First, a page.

I recently lost a substantial chunk of one of my teeth, substantial enough for me to see the sensitive core with my naked eye and touch it with my naked finger, which I only did once. I assumed the remaining chunk would have to be pulled out and I was surprisingly quick to accept that. It's way in the back where nobody would notice, and I've already learned to chew without it, and I figured this life is mercifully short and I'll get it back when I'm resurrected so whatever happens to me in the meantime doesn't matter. I was far more concerned about the cost. I just got Medicaid but it doesn't cover anything dental because the US government has decided those things aren't super important. Imagine, then, my relief when the dentist said he can repair my tooth in half an hour and it will only cost $254.84 if I pay the same day. He might have to follow up with a root canal, but there's no sense worrying about that yet.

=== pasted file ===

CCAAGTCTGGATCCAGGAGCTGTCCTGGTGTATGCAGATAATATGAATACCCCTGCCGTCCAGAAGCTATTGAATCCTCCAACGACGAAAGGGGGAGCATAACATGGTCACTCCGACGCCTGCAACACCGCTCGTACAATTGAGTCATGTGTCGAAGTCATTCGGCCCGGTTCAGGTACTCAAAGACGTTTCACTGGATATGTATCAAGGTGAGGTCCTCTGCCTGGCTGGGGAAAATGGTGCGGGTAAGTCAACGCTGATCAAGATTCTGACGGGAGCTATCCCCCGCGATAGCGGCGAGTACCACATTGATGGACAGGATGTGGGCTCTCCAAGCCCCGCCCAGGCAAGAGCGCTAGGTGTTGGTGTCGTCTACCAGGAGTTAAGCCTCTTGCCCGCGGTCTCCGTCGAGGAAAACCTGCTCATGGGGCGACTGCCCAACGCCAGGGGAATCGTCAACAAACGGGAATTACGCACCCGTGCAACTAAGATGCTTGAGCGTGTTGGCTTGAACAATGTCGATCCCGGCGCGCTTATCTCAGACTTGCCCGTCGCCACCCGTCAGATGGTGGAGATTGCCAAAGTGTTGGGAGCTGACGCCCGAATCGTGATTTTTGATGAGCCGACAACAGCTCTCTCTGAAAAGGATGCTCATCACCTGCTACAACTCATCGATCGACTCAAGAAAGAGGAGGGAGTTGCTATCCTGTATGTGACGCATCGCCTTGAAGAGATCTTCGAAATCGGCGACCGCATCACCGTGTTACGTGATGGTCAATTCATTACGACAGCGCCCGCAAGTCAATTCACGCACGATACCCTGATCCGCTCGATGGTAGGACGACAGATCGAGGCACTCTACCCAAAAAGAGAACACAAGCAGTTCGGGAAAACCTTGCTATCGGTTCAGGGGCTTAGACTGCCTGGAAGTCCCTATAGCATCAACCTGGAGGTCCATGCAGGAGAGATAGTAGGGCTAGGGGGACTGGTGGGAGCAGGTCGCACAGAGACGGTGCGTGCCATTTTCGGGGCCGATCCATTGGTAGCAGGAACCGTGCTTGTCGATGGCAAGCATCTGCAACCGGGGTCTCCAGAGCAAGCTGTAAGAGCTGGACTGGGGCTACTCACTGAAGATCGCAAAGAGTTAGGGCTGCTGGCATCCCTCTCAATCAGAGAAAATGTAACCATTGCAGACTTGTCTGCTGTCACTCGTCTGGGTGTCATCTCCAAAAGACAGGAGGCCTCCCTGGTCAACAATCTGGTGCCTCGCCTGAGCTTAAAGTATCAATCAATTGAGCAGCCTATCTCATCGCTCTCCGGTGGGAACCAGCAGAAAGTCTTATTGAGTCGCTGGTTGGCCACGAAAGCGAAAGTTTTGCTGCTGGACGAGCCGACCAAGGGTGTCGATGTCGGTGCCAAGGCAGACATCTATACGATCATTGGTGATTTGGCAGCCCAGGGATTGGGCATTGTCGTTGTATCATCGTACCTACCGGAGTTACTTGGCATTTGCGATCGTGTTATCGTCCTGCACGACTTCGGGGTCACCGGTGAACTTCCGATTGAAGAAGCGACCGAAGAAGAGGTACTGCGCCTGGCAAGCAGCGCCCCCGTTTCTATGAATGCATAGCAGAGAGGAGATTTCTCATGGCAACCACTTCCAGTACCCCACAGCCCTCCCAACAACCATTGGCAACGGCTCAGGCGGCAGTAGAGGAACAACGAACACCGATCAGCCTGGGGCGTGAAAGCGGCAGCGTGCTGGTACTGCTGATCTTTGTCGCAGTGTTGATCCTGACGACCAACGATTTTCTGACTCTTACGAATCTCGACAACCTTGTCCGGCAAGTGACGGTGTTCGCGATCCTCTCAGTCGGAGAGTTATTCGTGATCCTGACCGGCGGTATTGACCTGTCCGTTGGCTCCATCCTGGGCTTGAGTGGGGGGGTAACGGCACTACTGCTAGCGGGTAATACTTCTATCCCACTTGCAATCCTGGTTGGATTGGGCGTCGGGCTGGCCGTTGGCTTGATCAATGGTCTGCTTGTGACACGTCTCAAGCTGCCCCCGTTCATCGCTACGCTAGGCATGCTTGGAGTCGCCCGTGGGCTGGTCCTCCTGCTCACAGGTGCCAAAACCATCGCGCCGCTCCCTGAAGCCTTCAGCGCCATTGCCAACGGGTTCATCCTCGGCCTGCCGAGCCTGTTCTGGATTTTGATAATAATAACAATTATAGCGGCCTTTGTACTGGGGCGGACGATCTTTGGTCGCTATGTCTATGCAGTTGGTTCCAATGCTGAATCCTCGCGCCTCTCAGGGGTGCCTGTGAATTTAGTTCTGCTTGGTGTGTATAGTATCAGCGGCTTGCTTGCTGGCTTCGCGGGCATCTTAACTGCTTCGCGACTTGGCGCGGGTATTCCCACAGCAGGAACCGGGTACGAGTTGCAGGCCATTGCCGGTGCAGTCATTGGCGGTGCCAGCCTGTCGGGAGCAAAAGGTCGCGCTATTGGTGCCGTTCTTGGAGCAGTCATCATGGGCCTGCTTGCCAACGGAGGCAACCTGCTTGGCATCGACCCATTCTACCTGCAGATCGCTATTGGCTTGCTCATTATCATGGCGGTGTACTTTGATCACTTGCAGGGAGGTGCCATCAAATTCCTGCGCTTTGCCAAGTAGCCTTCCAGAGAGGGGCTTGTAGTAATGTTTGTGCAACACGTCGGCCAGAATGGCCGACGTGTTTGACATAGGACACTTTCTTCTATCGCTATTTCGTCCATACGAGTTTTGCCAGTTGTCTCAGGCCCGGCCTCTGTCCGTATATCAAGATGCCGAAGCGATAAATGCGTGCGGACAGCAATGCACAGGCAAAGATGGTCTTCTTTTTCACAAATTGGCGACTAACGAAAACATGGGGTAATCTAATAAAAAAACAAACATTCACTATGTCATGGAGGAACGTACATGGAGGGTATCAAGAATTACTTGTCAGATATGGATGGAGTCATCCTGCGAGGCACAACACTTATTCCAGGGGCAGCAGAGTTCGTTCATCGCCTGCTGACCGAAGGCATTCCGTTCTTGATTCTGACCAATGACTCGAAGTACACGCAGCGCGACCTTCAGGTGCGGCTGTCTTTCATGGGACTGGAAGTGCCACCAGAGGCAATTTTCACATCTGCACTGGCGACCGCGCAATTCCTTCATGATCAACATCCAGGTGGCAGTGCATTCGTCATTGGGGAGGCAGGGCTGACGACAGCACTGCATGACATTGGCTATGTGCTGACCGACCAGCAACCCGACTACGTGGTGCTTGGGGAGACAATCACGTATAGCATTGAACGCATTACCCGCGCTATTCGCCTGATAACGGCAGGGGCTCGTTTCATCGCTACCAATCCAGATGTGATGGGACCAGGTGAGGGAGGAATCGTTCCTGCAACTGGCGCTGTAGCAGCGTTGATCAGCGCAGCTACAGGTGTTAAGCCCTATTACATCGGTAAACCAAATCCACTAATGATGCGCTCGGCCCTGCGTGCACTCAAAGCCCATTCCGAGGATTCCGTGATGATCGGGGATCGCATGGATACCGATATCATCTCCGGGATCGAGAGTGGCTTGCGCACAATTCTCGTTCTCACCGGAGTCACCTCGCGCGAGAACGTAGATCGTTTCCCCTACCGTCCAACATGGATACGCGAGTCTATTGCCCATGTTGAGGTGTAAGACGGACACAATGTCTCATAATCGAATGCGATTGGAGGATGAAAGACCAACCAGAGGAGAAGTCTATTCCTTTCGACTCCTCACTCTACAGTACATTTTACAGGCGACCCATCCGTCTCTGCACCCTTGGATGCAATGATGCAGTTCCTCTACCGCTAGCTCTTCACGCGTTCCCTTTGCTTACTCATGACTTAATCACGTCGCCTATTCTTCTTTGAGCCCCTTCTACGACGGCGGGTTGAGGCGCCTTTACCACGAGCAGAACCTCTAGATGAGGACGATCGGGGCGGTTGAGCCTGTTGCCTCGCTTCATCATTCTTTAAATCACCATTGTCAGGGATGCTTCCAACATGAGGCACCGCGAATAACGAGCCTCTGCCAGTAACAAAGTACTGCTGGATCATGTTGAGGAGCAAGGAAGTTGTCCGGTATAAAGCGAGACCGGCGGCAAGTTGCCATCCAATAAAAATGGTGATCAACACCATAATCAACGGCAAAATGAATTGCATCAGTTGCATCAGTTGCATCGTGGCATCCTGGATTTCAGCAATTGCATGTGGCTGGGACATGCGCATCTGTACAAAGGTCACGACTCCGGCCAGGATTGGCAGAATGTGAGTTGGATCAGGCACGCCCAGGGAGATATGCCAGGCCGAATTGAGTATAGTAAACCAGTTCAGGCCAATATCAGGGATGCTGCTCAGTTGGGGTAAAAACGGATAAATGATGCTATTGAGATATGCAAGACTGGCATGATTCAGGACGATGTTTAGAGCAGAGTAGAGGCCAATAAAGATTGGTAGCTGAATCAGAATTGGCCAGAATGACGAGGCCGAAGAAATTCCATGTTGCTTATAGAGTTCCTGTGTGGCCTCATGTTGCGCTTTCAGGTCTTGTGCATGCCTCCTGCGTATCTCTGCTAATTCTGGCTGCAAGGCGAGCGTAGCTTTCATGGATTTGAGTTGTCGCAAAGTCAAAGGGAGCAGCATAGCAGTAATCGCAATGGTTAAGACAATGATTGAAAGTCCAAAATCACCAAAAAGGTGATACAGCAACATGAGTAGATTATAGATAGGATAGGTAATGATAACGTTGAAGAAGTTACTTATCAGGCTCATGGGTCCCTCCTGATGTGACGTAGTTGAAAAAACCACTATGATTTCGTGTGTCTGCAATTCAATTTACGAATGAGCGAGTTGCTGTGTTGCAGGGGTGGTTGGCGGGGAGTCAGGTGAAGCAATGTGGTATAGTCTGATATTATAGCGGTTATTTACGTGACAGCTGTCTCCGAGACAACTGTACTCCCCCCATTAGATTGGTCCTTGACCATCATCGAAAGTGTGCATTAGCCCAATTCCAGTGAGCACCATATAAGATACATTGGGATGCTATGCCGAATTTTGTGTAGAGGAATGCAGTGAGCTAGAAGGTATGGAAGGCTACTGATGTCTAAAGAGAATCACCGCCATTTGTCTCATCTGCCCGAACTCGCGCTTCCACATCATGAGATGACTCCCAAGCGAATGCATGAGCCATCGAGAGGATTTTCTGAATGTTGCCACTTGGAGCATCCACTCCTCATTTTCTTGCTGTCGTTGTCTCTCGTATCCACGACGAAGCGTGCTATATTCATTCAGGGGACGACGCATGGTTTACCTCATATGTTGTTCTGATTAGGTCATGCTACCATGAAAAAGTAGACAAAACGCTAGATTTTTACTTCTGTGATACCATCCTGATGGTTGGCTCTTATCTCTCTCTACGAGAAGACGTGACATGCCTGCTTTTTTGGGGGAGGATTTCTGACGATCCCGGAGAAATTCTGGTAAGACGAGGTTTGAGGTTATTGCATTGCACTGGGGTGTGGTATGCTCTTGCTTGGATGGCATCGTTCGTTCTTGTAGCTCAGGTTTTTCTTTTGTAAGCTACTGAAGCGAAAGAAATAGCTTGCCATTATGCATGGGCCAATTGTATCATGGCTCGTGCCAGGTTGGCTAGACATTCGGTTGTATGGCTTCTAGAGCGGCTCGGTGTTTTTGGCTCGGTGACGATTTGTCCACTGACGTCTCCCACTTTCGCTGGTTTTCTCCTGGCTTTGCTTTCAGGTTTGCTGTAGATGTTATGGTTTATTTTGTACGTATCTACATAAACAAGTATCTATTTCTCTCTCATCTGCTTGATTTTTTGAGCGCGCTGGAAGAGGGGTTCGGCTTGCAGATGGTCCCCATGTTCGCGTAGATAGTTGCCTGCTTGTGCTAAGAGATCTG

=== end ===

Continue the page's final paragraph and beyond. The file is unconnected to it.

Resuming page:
The situation with my neighbors... hasn't changed at all, but after the initial shock, I surprisingly don't much care. Their wrongness is their own loss. It will also make my memoir that much better.
This review of my site on Webwiki, the first one from somebody who isn't me, isn't new, but I just noticed it the other day and it made me happy.
Thank you, Jason. Now I'm all like
and I hope to continue putting out the same level of quality, but no promises.
I've had a few bits and pieces of writing on this site in the form of embedded word documents and downloads that don't really work on mobile devices and would be too tiny to read comfortably if they did. I don't think search engines can go through them either. Since these are mostly unfinished pieces of crap from my middle and high school years, moving them into the twenty-first century (which my middle and high school years were already part of, but I'm speaking metaphorically, in a self-deprecating remark about my own lack of technological prowess) hasn't been a priority, but in the last few days I've been finally doing it, transplanting the text from these documents into actual web pages.